Earlier this month, bones belonging to a woolly rhinoceros, woolly mammoth, hyena, and wolf were discovered in Sherford - a new village built in Devon, England. After surprisingly discovering these ancient bones, it was understood the bones date back to the last Ice Age. The newly developed town of Sherford is "set to become one of the region's most vibrant and thriving communities," according to the official Sherfords website, so excavating ancient bones has been a significant attraction for the town. Here's what we know so far.
Victoria Herridge, an expert in fossil elephants, told The Natural History Museum newsroom, "Devon then would have been a bitterly cold and dry place to be, even in the summer," giving readers more of an understanding of the climate during the last Ice Age. The last Ice Age is dated back to 30,000 to 60,000 years ago.
It has been a privilege to be part of the team involved in the discovery and recording of this rare find. We are incredibly proud of our archaeologists who have done an excellent job in challenging conditions to recover these important remains. https://t.co/G31NqYAtNS— AC archaeology (@ACarchaeology) February 3, 2022
Upon their search, the archaeological team discovered a wide variety of ancient fossils. They found bones belonging to a woolly mammoth, parts of a skull, and lower jaw belonging to a woolly rhinoceros. They also uncovered an almost-complete wolf skeleton, a molar tooth, tusk and other bones from a woolly mammoth, as well as partial remains of a horse, red fox, mountain hare, reindeer, hyena, and other small mammal bones. The dedicated team is unsure if the bones found existed during the same period or from different points during the most recent Ice Age. Another existing theory is that the animals died someplace else and landed in Devon as time went on. The excavation is complete, and the bones are now being further investigated and analyzed in an off-site space.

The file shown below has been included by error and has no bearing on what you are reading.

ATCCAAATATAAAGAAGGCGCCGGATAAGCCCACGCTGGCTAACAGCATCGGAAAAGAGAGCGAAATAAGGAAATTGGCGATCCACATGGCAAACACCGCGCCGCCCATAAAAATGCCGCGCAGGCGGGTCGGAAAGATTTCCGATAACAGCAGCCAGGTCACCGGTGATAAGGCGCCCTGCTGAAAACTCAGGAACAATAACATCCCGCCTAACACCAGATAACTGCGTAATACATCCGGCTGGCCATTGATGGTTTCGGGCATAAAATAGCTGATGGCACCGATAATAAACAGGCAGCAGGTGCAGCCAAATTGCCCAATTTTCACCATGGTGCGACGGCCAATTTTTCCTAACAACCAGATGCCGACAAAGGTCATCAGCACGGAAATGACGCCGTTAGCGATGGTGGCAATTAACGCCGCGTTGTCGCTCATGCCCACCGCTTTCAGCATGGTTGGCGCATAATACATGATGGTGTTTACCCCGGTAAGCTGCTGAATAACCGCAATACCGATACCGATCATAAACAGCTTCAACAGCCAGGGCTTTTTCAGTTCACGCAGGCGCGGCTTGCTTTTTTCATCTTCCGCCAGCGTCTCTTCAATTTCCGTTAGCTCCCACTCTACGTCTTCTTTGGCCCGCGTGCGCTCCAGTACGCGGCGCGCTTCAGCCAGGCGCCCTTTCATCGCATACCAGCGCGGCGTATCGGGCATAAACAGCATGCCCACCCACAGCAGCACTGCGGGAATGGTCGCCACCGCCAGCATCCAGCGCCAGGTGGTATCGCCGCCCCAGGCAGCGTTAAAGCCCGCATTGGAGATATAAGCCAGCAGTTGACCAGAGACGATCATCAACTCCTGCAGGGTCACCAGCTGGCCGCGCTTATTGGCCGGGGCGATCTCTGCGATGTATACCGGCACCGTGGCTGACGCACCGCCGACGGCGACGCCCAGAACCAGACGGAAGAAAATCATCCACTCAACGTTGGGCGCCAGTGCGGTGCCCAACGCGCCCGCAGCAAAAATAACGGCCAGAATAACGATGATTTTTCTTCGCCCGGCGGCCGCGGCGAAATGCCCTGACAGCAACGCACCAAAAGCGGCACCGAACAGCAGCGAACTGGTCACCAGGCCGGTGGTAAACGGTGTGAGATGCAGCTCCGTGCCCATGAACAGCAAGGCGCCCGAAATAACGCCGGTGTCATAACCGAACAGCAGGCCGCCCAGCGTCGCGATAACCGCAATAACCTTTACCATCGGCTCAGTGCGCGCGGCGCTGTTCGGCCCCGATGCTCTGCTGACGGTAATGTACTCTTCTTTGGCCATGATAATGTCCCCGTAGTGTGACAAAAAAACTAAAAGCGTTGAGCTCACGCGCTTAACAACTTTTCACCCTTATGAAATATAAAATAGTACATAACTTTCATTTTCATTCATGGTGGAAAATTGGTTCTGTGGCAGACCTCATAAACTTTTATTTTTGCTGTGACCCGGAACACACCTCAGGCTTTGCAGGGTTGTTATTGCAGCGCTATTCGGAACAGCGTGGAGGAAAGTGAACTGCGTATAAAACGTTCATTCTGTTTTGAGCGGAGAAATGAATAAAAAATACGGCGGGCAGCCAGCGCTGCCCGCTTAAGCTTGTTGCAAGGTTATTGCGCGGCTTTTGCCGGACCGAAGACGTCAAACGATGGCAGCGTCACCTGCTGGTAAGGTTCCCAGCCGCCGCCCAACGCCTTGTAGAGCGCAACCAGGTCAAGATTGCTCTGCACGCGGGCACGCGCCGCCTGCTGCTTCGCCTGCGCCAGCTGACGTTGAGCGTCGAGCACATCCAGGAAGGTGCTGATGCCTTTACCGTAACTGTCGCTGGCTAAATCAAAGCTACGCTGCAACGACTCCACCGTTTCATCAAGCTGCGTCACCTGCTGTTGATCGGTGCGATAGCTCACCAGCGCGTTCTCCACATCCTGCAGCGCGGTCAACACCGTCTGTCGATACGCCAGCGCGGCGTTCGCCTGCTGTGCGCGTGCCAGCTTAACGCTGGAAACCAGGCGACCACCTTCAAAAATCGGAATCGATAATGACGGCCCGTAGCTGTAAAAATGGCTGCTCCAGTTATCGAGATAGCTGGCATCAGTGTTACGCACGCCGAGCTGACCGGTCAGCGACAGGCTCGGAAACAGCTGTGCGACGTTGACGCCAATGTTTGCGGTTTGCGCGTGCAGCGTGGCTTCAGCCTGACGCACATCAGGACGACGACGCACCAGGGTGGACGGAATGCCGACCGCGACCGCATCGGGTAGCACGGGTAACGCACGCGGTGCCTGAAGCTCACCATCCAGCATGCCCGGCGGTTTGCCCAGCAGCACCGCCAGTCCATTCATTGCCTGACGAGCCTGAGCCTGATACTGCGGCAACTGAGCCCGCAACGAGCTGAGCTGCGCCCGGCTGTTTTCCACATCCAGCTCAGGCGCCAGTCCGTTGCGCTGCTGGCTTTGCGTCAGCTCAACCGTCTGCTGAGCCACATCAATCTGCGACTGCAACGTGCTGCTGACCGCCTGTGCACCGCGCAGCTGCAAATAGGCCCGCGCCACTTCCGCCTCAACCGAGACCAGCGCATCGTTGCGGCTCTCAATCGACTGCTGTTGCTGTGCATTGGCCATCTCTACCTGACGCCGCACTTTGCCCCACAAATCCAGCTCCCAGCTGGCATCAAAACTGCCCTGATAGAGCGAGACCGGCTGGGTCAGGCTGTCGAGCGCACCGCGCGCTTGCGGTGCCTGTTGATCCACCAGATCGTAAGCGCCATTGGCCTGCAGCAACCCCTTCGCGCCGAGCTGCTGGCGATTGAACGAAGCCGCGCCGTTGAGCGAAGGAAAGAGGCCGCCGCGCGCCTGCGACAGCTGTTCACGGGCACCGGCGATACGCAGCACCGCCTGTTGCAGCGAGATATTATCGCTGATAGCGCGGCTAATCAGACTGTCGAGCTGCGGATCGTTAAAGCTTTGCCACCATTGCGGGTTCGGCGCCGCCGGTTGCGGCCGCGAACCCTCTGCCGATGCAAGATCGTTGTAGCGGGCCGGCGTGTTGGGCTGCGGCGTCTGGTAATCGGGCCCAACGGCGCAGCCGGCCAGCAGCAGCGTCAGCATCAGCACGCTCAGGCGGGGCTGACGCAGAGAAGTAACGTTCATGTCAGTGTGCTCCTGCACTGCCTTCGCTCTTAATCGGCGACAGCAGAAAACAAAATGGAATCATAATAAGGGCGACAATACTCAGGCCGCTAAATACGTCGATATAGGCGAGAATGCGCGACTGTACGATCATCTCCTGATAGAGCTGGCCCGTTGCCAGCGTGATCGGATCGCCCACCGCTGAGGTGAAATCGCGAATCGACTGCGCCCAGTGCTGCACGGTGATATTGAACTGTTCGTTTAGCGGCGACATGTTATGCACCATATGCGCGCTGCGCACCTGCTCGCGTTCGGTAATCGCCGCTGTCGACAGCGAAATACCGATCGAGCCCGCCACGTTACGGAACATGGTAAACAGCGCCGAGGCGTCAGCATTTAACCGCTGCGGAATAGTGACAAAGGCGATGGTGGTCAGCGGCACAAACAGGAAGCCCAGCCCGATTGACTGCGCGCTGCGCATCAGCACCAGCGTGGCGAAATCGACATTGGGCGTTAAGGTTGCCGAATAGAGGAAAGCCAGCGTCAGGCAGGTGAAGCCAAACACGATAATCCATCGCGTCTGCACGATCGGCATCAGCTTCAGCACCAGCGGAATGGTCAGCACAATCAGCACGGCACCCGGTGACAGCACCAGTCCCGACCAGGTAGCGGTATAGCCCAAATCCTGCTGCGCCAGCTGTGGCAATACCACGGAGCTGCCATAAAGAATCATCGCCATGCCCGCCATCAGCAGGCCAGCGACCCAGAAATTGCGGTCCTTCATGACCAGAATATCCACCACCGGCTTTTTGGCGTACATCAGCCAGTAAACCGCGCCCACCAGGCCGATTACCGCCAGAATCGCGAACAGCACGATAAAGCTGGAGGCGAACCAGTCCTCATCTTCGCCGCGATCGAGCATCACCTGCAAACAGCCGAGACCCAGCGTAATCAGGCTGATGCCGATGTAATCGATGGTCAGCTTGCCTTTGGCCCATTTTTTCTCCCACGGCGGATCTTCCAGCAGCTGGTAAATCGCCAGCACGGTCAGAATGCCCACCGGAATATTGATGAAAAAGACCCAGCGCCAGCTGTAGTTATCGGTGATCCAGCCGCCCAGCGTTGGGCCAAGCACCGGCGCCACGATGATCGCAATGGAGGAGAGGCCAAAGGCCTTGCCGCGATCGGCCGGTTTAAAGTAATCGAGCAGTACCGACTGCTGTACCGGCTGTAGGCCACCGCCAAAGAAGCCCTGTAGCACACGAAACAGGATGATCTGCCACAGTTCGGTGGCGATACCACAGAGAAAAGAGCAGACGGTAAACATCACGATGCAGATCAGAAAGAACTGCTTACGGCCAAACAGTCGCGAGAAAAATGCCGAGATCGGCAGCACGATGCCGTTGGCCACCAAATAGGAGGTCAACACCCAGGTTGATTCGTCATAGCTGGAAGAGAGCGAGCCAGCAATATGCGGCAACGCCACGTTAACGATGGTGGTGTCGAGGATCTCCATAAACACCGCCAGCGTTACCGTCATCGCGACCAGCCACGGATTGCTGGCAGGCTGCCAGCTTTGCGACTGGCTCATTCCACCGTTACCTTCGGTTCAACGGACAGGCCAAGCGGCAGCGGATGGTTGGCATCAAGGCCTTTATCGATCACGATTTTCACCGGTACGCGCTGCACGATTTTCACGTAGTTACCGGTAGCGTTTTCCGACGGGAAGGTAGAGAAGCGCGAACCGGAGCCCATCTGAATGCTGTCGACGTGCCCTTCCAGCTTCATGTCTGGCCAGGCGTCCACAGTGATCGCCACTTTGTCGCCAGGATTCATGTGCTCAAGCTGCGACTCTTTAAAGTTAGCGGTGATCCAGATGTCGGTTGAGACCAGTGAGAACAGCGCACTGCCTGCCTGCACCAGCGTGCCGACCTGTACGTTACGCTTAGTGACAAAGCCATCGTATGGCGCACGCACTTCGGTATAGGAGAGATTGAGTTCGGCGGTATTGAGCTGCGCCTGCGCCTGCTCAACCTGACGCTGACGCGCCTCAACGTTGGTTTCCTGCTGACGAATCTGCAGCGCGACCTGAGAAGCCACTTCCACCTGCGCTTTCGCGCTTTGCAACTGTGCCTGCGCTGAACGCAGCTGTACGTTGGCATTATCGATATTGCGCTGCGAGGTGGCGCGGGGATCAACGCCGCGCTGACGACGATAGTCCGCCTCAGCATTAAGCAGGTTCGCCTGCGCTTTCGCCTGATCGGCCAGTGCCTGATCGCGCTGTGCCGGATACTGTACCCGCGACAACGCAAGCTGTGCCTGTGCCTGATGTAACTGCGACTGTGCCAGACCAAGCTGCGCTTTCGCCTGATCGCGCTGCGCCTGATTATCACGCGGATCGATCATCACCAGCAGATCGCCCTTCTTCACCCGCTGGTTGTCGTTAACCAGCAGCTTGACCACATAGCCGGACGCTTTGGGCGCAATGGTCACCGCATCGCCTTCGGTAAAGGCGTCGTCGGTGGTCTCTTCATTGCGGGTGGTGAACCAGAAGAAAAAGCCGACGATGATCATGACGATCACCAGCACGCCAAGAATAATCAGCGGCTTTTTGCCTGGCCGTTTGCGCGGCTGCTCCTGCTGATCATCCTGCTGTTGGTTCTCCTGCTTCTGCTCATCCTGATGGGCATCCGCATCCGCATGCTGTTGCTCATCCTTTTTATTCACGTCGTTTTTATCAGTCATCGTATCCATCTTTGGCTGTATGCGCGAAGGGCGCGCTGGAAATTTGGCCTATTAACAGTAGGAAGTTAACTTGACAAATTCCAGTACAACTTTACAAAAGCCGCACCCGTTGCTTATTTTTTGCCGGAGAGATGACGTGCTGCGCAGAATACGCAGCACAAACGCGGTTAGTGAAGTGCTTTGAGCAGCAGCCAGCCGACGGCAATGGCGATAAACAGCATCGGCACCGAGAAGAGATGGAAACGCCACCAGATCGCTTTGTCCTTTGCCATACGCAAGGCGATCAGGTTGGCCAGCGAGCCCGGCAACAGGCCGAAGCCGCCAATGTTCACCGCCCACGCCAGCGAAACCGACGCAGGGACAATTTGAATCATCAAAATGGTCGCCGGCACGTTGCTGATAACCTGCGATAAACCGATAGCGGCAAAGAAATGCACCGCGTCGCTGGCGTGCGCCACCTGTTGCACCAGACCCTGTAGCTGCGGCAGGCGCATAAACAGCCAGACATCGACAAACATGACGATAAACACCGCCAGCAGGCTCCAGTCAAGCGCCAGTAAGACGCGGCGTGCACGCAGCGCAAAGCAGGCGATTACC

Rob Bourn, the lead archaeologist on the project, commented, "To find such an array of artifacts untouched for so long is a rare and special occurrence. Equally rare is the presence of complete or semi-complete individual animals." Once the academic analysis of the bones is completed, the ancient fossils will be returned to Devon and preserved in a museum near where they were discovered. Until then, stay tuned.